Women just keep causing trouble. You can’t figure them out, no matter how much you try. They just wanna have fun. They want a degree. They want a good job. They want respect. They want to earn as much as men. They want kids. They want to break the glass ceiling. They want corporate life to not suck. They want power. They want mentoring. They want time for their families. They want men who make a lot of money so they can hang loose. They want to go back to good jobs after having kids. They want equal treatment. They can’t stand stupid men. They can’t stand stupid women. They cause a lotta trouble. Jiminy, you can’t live with ’em and you can’t… make sense of the corporate world when you realize women are the canaries in the corporate coal mine, and we’re all being gassed…
Every couple of years somebody (usually a woman) does a study that shows women are leaving the corporate world for some reason. Duh.
Computerworld recently reported on the Athena Factor, a Harvard study about women at work. Even better, after readers chimed in, Computerworld editor Don Tennant laid into Sylvia Ann Hewlett’s study in an article titled, The Bigger Question. (Kudos, Don.) And, jumpin’ Jehosophat, I was taken back to the same topic — different studies, different names, same women — that I covered in Are Maverick Women to Blame? a few years ago.
Gratuitous Harvard studies with gratuitous conclusions offered by gratuitous Female Spokespersons For The Fair Sex are about as useful as Crap Written by Men to Justify Corporate Crap. Gimme a break.
What’s the most fun stuff in Tennant’s article and in Maverick Women Fire Back? The comments from women writing in: the canaries in the coal mine. Except these canaries flew the coop.
James Maguire at Datamation (the oldest IT publication this side of a PDP-11 manual) pointed me to glassdoor.com and asked what I think of this new web site that gathers and reports salary information in the information technology industry. His article is a fun read: IT Salaries: Glassdoor Reveals Tech Pay Figures.
This web site — funded by Benchmark Capital and run by guys from places like Expedia who oughta know better — collects tech-industry salary information from anyone who submits it. Maguire didn’t tell me this, but I heard a rumor that every morning a dog appears at glassdoor.com with a note in its mouth, and is promptly fed, stroked, and sent back out to fetch more data…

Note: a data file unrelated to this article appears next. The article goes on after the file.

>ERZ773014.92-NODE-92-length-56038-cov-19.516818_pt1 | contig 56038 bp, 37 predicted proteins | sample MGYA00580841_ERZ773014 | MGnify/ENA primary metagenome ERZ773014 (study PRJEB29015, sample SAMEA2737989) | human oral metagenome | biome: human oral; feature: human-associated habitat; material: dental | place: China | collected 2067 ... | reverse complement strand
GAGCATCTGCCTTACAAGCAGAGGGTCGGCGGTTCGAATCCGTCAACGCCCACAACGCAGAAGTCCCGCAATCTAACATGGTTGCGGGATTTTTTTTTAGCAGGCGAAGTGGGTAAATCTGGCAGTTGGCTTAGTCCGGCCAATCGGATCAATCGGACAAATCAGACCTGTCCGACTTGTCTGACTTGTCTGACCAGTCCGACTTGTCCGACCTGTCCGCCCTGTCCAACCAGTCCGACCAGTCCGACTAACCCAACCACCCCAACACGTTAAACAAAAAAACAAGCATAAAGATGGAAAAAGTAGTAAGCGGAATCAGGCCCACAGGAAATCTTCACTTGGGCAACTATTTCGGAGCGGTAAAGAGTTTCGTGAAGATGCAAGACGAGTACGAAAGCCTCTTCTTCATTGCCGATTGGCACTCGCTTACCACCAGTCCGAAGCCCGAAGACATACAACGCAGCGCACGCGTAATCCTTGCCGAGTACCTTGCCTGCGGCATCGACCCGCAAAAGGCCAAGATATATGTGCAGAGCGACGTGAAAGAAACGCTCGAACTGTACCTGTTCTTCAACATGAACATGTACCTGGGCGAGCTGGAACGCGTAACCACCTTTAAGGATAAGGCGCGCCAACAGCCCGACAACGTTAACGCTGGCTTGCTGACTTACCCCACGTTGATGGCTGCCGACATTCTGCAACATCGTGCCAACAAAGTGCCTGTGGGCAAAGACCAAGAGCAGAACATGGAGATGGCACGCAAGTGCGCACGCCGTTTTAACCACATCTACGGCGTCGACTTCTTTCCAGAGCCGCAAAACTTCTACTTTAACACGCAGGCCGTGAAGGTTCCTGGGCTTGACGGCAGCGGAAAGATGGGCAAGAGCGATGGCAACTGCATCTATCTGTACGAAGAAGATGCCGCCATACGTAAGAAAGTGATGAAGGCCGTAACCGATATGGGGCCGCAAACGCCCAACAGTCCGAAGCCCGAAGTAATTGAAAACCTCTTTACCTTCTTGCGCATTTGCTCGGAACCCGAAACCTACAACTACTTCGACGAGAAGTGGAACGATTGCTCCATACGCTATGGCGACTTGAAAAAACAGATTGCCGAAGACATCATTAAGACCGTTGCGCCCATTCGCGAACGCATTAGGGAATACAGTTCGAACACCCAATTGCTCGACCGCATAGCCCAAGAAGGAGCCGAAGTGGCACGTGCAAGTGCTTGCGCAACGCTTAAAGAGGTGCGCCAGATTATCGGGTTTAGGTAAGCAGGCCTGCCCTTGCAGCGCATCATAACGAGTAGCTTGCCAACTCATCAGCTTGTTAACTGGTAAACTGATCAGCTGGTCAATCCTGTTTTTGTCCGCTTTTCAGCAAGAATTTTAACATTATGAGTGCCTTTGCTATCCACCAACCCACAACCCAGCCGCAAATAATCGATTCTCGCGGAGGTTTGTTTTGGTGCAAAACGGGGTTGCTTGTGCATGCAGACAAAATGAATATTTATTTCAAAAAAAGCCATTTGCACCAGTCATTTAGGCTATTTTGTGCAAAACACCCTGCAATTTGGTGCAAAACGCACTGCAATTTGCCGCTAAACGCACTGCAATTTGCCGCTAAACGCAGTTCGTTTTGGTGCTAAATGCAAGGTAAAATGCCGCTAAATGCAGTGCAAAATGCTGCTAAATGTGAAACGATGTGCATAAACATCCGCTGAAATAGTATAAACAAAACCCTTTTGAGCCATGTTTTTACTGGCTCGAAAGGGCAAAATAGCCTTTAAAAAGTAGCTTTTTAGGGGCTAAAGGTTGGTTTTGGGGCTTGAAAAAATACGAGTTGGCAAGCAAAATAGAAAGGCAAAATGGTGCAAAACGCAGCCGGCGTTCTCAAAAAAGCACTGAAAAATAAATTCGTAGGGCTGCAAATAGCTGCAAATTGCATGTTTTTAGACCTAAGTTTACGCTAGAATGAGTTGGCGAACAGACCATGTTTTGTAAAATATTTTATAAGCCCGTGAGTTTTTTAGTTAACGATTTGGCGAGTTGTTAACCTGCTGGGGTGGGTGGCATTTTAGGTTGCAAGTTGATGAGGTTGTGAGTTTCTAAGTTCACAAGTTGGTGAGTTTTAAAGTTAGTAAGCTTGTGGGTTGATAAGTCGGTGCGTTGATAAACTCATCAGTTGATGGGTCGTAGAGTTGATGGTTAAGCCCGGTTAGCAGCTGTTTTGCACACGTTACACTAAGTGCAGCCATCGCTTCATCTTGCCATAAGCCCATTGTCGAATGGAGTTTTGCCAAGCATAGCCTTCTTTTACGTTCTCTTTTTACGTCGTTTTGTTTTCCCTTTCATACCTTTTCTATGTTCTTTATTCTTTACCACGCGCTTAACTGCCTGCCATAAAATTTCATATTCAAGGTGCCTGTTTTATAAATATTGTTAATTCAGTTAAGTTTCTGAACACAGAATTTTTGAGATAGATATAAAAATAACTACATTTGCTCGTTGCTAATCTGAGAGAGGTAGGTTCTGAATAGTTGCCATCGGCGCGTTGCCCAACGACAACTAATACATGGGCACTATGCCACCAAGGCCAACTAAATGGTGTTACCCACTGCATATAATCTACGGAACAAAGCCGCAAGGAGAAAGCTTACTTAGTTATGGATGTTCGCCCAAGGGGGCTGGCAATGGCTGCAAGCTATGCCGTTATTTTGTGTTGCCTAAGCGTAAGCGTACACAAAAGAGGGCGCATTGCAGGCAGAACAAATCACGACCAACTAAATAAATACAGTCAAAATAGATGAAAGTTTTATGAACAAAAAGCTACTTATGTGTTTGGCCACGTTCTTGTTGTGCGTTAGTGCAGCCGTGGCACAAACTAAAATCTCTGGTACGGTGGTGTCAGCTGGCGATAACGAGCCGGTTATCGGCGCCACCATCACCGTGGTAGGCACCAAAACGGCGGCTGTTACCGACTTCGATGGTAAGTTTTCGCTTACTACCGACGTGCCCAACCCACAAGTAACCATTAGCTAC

Come on, guys. This is ridiculous. But I’ll bite. Having information about who’s earning what at which companies could be useful, as long as you don’t let it effectively cap your own worth. Of course, glassdoor.com needs to make it over one big hurdle: Is the salary information it publishes legit?
Maguire asks this one question every which way, and my hat is off to the guy for keeping a straight face. And here’s a sample of the answers he got:
“We’ve got a bunch of technical and procedural mechanisms to vet the data.” When pressed, one of the founders demurs, “We’re not really talking about the specifics that we’re using.” (Cough-cough.)
Even Ambrose Bierce, owner of a recipe once more closely guarded than the formula for Coca Cola, revealed more than that, in Oil of Dog.
Let’s continue: Read more →
Sometimes I think I’ve heard it all, but this employer puts a new spin on respecting the job candidate…
This week’s Ask The Headhunter Newsletter generated a lot of sharp comments via e-mail, as well as many requests that I post it on the blog. I’m glad to oblige. (The newsletter is free, but it’s not archived online, so only subscribers receive it.)
A reader’s story:
I’ve applied for a job in the $80K-$90K range. I’ve learned that the company in question had high turnover in the past few years because they took advantage of their employees. Now, they claim to have changed. But, in a phone interview, I was told the job required a 50-70 hour work week, plus on-call duties for some weekends. I’m scheduled for a 3.5-hour interview, and I just received the e-mail below from the recruiter. This is the first time I have ever heard of something like this, and I have to say makes me feel uneasy.
“I wanted to give you a heads-up on something, should you receive a job offer from XYZ company. I know that you have not received an offer YET, but I do like to let all of my XYZ candidates know about this during their interviewing process.